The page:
CAIRO: When the heat begins, so does the flood of Arabs, eager to get out of their home countries for a little rest and recreation. The hot weather of these countries, combined with their conservative attitudes, makes residents search for fun in neighboring Arab countries including Lebanon, Morocco, Tunisia and Egypt, with Egypt being a favorite destination for many of these Gulf tourists.
In recent years, Egypt has faced tough competition from other tourist destinations, especially Lebanon, but this year’s war seemed to throw the balance in favor of Egypt. Predictions that Egypt would host more tourists because of the war have not always been accurate, however, it would seem.
In fact, with the summer season approaching its end, many people complain that they have not had as many Arab tourists as they have had in other years.
Our reservations decreased this year. Maybe this is because of the war but also many Arabs now deal directly with the hotels without using any tourism and travel agencies, Wael from the American Express tourism and travel agency tells The Daily Star Egypt. I don t think the number of Arab tourists decreased significantly, we still face difficulties when we try to make reservations at hotels. Most of the rooms are occupied, especially downtown hotels.
Since the season hasn’t come to a close, no official reports have been issued as of yet to confirm or deny these observations. But looking back at 2005, the importance of Arab tourism is clear. During that season, Arab tourists spent $1.44 billion according to official reports, with the number of Arab tourists in Egypt reaching 1.31 million. Tourists from Libya alone made up 22.2 percent of all Arab tourists.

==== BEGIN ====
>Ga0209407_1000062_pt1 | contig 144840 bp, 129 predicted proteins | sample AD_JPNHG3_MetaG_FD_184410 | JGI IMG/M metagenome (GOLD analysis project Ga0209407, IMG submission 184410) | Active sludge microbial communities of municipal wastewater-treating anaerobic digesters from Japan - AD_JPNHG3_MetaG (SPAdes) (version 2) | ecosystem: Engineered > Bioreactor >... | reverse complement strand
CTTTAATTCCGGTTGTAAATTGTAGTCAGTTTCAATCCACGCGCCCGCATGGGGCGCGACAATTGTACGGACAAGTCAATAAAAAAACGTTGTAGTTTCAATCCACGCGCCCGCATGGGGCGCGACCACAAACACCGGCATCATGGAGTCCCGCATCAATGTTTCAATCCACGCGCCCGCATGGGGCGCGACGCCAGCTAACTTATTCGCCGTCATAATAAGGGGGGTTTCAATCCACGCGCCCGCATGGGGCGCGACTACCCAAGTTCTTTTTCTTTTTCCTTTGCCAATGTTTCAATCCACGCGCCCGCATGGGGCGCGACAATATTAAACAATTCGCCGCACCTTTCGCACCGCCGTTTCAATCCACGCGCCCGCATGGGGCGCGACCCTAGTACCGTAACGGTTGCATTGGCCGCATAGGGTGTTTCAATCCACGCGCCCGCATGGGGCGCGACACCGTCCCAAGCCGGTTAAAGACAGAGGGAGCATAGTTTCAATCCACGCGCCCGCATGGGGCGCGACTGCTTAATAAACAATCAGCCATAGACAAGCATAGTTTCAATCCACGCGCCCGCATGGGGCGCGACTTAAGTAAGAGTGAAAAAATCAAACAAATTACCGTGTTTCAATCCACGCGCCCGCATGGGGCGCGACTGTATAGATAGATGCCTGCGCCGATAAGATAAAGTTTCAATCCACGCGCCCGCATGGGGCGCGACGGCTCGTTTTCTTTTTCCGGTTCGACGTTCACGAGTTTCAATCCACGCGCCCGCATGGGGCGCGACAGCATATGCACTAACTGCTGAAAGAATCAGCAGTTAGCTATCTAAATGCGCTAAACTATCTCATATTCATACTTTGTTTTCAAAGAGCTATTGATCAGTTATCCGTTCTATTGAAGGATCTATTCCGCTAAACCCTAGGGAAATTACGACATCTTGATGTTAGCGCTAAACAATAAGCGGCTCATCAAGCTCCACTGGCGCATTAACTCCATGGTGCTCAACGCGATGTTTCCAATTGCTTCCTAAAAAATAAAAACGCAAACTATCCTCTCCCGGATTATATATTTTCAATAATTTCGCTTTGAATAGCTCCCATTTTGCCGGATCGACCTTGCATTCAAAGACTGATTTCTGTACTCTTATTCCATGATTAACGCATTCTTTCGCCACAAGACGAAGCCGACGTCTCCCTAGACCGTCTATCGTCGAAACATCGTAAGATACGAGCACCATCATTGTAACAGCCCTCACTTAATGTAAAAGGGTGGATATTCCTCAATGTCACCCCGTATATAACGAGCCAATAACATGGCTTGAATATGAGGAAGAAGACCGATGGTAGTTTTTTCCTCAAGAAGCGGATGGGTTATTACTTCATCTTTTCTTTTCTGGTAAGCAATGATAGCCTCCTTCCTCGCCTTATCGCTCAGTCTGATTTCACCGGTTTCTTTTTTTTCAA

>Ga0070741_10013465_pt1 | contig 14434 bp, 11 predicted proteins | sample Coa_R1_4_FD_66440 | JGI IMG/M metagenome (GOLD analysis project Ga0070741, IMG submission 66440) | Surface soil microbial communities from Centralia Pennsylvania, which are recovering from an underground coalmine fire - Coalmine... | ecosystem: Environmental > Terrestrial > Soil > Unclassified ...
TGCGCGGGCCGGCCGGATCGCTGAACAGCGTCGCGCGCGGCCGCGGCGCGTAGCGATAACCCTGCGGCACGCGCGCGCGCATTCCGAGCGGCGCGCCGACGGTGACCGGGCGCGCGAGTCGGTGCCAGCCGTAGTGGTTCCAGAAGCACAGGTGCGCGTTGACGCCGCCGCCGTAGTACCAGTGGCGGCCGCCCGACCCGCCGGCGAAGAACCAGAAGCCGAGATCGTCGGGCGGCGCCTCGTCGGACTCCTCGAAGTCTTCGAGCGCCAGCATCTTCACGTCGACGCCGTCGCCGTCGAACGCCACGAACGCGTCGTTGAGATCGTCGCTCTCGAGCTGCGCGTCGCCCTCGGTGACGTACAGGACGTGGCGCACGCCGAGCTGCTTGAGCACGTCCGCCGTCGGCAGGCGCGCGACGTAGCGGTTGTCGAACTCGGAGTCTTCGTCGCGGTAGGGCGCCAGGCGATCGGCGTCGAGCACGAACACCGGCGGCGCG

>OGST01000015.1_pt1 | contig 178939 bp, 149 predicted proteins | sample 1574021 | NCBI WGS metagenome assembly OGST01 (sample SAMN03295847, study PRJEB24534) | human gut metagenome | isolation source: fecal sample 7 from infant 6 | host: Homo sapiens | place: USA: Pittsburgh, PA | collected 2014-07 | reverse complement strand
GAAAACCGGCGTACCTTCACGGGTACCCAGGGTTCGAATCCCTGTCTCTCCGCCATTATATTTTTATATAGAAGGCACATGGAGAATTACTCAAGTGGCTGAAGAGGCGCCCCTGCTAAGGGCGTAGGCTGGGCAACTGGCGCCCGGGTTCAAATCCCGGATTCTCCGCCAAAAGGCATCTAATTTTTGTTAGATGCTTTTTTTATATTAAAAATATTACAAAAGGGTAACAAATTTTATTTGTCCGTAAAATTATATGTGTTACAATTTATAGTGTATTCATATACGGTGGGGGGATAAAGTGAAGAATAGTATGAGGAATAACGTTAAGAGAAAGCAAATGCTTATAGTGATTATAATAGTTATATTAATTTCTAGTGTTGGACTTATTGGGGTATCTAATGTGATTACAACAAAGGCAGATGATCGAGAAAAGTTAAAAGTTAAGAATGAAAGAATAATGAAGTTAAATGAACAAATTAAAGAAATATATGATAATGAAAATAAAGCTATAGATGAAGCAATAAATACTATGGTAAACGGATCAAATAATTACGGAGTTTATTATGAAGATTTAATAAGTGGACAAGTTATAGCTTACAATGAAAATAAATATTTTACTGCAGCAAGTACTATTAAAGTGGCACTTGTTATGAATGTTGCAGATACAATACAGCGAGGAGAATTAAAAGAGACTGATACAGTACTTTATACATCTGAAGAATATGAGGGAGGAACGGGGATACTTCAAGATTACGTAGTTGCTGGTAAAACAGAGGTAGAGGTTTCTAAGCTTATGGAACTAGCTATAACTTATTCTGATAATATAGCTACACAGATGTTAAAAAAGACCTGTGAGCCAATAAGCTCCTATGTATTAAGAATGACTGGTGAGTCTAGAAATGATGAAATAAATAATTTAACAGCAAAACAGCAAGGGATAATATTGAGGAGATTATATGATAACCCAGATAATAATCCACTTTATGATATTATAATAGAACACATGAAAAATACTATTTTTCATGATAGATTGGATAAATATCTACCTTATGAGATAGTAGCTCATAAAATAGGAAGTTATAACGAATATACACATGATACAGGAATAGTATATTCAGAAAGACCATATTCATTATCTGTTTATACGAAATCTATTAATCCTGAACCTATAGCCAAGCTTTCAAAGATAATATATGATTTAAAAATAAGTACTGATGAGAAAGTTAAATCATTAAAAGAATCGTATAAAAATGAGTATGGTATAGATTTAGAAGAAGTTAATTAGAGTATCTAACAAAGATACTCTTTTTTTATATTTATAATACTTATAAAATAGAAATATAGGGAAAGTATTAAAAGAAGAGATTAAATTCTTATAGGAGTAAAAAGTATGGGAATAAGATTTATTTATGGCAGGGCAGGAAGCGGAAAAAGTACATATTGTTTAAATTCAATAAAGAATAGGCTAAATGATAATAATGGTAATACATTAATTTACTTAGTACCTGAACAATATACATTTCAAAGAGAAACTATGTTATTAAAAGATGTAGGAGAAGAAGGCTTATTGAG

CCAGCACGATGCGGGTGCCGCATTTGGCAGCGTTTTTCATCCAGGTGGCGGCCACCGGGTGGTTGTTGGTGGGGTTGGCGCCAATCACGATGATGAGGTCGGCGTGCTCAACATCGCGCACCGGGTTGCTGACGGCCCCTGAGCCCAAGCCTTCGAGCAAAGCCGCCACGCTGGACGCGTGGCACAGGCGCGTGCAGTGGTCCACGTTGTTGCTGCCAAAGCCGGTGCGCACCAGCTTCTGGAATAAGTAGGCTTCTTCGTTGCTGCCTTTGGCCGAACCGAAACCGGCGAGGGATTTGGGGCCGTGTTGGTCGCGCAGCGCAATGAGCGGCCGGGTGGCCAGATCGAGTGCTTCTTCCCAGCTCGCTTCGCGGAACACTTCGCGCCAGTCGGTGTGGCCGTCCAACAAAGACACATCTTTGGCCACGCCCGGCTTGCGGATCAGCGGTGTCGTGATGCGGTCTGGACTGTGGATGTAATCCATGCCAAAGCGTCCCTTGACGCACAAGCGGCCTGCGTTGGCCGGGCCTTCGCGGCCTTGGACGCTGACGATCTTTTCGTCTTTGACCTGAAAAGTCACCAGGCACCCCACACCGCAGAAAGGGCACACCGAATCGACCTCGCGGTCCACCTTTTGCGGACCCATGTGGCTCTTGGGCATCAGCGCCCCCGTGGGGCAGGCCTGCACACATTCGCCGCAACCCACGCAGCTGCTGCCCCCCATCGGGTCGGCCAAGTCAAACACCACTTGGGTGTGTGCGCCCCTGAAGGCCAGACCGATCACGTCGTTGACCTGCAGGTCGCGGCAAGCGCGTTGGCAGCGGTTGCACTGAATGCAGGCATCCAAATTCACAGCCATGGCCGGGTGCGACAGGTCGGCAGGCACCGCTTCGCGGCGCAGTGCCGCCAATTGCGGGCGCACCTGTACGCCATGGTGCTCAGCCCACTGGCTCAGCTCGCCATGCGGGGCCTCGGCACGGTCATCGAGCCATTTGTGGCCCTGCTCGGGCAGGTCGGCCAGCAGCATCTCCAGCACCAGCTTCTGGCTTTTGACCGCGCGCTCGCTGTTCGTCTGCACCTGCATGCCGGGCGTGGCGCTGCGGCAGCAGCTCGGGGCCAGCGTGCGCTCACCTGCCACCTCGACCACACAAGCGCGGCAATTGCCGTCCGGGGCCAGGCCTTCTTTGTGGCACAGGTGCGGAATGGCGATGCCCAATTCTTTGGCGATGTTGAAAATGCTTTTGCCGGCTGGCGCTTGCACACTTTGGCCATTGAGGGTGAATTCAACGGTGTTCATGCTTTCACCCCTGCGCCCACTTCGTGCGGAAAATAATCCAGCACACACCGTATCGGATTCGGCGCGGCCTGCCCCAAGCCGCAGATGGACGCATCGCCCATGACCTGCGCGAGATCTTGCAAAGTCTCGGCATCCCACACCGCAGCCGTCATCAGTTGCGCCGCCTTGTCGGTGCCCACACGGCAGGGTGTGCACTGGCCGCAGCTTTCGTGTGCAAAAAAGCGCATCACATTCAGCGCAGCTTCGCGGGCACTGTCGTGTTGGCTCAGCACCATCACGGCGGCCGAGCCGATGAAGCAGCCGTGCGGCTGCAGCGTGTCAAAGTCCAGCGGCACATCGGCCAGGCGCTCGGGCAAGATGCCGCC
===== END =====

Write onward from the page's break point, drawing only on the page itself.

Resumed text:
Not all sources report a decline in Gulf tourism. Zohair Garana, minister of tourism, said in an interview with a Kuwaiti magazine that Arab tourism to Egypt has risen by 8 percent this year and by 17 percent in July alone.
Many problems face Arab tourists in Egypt. Perhaps the most important one is the stereotypical image of the Arab tourist as a rampant leisure hunter. This stereotype is evident in many Egyptian movies – the nightclub scenes always feature drunk men in the classic Arab white galabiyya showering money on the belly dancer.
“Many from the gulf ask me to drive them to Al-Haram Street where most of the nightclubs are. I remember one asked me how to find a girl to marry her orfi just for the two months he would stay in Egypt, Reda, a taxi driver, says.
Arab tourists also face difficulties with the expectations of those who deal with them. Many in tourism-related industries expect Arabs to give them extra money, perceiving them as sources of petroleum money, putting extra pressure on these tourists and conceivably pushing them to other venues.
Fewer Arab tourists is not the only problem for those who work in the tourism field. They report that the financial level of these tourists has also changed. I remember 10 or 15 years ago having an Arab tourist in my car meant enough money for my family for the whole month. Now they want to pay less than the Egyptian customer, Reda commented.
But tourism professionals have a deeper analysis. Traveling is not a problem anymore so there are new kinds of tourists. However, we have to admit that no one wants to pay more, even Arab tourists, says Wael.
Most of the rich tourists prefer the Four Seasons Hotel and the rest of the tourists take the other hotels. They know that they will pay more than the ordinary tourist, but at the same time they don t want to pay a huge amount of money, adds Wael.